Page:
Watch the following YouTube videos from the October 6 launch event at Metro Headquarters for helpful information about the Model Design Manual for Living Streets:

  1. Suzanne Bogert
  2. Bill Roschen
  3. Ryan Snyder
  4. Contributors
  5. Madeline Brozen

On November 8, 2011, the Ryan Snyder and Madeline Brozen presented to members of the US DOT livability about the Manual. The presentation is available here.


Why is the document called a manual?

This manual provides principles of good design, as well as a significant number of concept drawings. In many instances, it provides the design concepts that can be used to create construction documents from. In some areas it provides more detail than many existing manuals. For example, it spells out significant detail about sidewalk cross sections along different types of streets in different neighborhoods. It stays away from the rigid standards that often only apply to abstract situations. Other street manuals have more detailed engineering guidance and are endorsed by a federal or state agency. However, this manual has some specific designs but moreso what is important is that this manual address what to build when thining about creating living streets.

How does this manual comply/address fire code concerns?

The California Fire Code can impede street design in limited circumstances. The state legislature has adopted the National Fire Code. The National Fire Code is written by a private agency and has no official legal standing unless states or municipalities adopt it, as has been done in California. The primary barrier caused by this adoption is the requirement for a minimum of 20 feet of an unobstructed clear path on streets. To comply with this, streets with on-street parking on both sides must be at least 34 feet wide. This prevents municipalities from designing skinny and yield streets to slow cars and to make the streets safer, less land consumptive and more hospitable to pedestrians and bicyclists.e are ways around this requirement. If the local jurisdiction takes measures such as installing sprinklers and adding extra fire hydrants, or the adjacent buildings are built with fire retardant materials, it may be able to get the local fire department to agree to the exception. Additionally, the California state Fire Code does exist in conflict with properly researched guidelines and standards documented by the Institute of Transportation Engineers and AASHTO. Regardless, the authors understand that as part of the process of re-thinking street design, it is important that planners and engineers work with their local fire department early in the process of updating their standards.

What is the legal standing of this document?

To clarify, cities are authorized to adopt or modify their own practices, standards, and guidelines that may reflect differences from the Green Book and the HDM. If these changes generally fall within the range of acceptable practice allowed by nationally recognized design standards, the adopting agencies are protected from liability to the same extent they would be if they applied the Green Book or the HDM. Most changes to streets discussed in this manual fall within the range of the guidelines or recommended practices of nationally recognized organizations such as AASHTO, ITE, Urban Land Institute (ULI), and Congress for the New Urbanism (CNU).Unless otherwise noted, everything in this manual can readily be adopted and incorporated without fear of increased liability. In addition, this manual carries the credibility of the many top-level experts who produced it. In some cases, AASHTO design guidelines may not provide information on innovative or experimental treatments that have shown great promise in early experiments and applications. Since AASHTO is a design guide, agencies have some flexibility to use designs that fall outside the boundaries of the AASHTO guide. Deviation from the range of designs provided in the AASHTO guide requires agencies to use greater care and diligence to document their justification, precautions, and determination to deviate from the guidelines. In California, the precautions to establish design immunity should be followed. These include consideration/analysis and approval by a registered engineer qualified to sign the plans, and certification by the city council or reviewing body clearly indicating the intent of the agency. This process documents the engineering judgment that went into the design. Additionally, it is important to note that not all the treatments in this manual fall within the category of traffic control devices. For example, traffic calming treatments are not traffic control devices and as such the state exercises no jurisdiction over them.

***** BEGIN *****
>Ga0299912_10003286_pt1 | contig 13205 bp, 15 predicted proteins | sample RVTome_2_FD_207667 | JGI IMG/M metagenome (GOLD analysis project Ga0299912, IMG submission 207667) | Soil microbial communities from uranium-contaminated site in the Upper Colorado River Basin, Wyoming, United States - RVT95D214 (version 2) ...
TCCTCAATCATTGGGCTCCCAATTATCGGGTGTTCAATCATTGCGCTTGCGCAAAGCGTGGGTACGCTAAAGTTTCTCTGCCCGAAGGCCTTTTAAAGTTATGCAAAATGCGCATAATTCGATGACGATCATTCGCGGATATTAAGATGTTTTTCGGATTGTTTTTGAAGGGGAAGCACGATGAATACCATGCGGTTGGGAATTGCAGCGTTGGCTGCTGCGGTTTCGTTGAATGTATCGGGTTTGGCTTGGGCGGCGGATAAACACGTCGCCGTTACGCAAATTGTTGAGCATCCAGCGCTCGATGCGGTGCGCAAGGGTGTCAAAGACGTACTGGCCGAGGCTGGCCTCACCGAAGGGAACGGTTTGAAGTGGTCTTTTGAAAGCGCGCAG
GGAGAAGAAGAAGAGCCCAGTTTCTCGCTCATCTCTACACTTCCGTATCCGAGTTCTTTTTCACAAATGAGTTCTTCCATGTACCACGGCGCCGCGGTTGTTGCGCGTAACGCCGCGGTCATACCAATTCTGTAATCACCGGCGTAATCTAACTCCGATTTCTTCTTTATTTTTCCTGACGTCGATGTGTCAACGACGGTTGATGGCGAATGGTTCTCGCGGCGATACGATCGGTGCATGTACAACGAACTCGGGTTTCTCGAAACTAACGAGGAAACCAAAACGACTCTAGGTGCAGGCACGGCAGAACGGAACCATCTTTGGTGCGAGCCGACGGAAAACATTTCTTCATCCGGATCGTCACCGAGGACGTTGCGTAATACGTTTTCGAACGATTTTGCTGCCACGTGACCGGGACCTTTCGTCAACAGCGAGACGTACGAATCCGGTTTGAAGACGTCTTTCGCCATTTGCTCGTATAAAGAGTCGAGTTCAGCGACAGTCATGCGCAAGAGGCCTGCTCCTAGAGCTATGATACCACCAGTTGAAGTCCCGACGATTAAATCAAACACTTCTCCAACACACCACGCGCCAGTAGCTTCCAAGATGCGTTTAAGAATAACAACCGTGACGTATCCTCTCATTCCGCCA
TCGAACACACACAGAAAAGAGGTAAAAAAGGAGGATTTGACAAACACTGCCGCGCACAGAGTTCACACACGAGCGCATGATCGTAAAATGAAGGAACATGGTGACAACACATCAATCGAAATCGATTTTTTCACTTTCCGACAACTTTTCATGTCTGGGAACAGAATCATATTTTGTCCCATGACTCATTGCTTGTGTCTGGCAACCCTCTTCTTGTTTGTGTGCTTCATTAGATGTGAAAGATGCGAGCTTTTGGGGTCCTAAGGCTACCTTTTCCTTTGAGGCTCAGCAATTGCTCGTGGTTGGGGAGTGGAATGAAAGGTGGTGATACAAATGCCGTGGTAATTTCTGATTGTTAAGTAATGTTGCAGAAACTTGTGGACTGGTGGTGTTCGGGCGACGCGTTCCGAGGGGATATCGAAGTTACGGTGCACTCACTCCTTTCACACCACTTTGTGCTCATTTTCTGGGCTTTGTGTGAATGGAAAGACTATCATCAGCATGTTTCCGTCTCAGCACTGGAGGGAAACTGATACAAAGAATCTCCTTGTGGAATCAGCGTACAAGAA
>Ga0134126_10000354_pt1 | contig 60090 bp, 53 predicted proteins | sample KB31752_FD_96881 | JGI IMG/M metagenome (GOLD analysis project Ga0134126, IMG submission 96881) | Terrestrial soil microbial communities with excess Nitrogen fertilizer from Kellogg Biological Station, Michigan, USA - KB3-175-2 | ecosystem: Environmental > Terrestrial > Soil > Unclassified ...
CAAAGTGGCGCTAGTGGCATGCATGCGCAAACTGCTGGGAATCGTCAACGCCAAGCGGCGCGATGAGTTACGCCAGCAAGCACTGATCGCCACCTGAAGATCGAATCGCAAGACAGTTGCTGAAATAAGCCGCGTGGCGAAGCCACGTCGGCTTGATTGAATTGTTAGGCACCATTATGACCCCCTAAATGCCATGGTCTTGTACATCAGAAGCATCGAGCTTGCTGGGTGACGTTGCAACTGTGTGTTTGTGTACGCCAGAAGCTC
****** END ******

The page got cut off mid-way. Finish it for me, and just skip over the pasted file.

More questions may be posted here in the future.